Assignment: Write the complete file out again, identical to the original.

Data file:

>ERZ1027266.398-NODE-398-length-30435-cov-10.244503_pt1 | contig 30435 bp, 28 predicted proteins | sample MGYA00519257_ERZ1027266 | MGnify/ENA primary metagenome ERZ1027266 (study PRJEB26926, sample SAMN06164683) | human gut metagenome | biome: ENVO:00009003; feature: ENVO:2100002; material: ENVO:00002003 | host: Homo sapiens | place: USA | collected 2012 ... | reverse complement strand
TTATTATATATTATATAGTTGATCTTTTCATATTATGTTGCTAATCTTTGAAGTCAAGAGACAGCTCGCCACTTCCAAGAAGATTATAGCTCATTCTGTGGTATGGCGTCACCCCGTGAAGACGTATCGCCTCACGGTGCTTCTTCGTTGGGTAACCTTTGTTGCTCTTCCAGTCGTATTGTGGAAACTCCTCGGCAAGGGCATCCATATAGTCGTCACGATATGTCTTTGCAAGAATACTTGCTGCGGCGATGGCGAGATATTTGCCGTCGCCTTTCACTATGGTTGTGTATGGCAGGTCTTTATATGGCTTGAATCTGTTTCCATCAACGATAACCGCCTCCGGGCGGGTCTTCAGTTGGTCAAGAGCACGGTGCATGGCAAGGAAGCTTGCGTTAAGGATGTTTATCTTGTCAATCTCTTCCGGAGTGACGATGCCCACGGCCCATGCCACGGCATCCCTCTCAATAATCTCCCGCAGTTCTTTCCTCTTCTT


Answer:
>ERZ1027266.398-NODE-398-length-30435-cov-10.244503_pt1 | contig 30435 bp, 28 predicted proteins | sample MGYA00519257_ERZ1027266 | MGnify/ENA primary metagenome ERZ1027266 (study PRJEB26926, sample SAMN06164683) | human gut metagenome | biome: ENVO:00009003; feature: ENVO:2100002; material: ENVO:00002003 | host: Homo sapiens | place: USA | collected 2012 ... | reverse complement strand
TTATTATATATTATATAGTTGATCTTTTCATATTATGTTGCTAATCTTTGAAGTCAAGAGACAGCTCGCCACTTCCAAGAAGATTATAGCTCATTCTGTGGTATGGCGTCACCCCGTGAAGACGTATCGCCTCACGGTGCTTCTTCGTTGGGTAACCTTTGTTGCTCTTCCAGTCGTATTGTGGAAACTCCTCGGCAAGGGCATCCATATAGTCGTCACGATATGTCTTTGCAAGAATACTTGCTGCGGCGATGGCGAGATATTTGCCGTCGCCTTTCACTATGGTTGTGTATGGCAGGTCTTTATATGGCTTGAATCTGTTTCCATCAACGATAACCGCCTCCGGGCGGGTCTTCAGTTGGTCAAGAGCACGGTGCATGGCAAGGAAGCTTGCGTTAAGGATGTTTATCTTGTCAATCTCTTCCGGAGTGACGATGCCCACGGCCCATGCCACGGCATCCCTCTCAATAATCTCCCGCAGTTCTTTCCTCTTCTT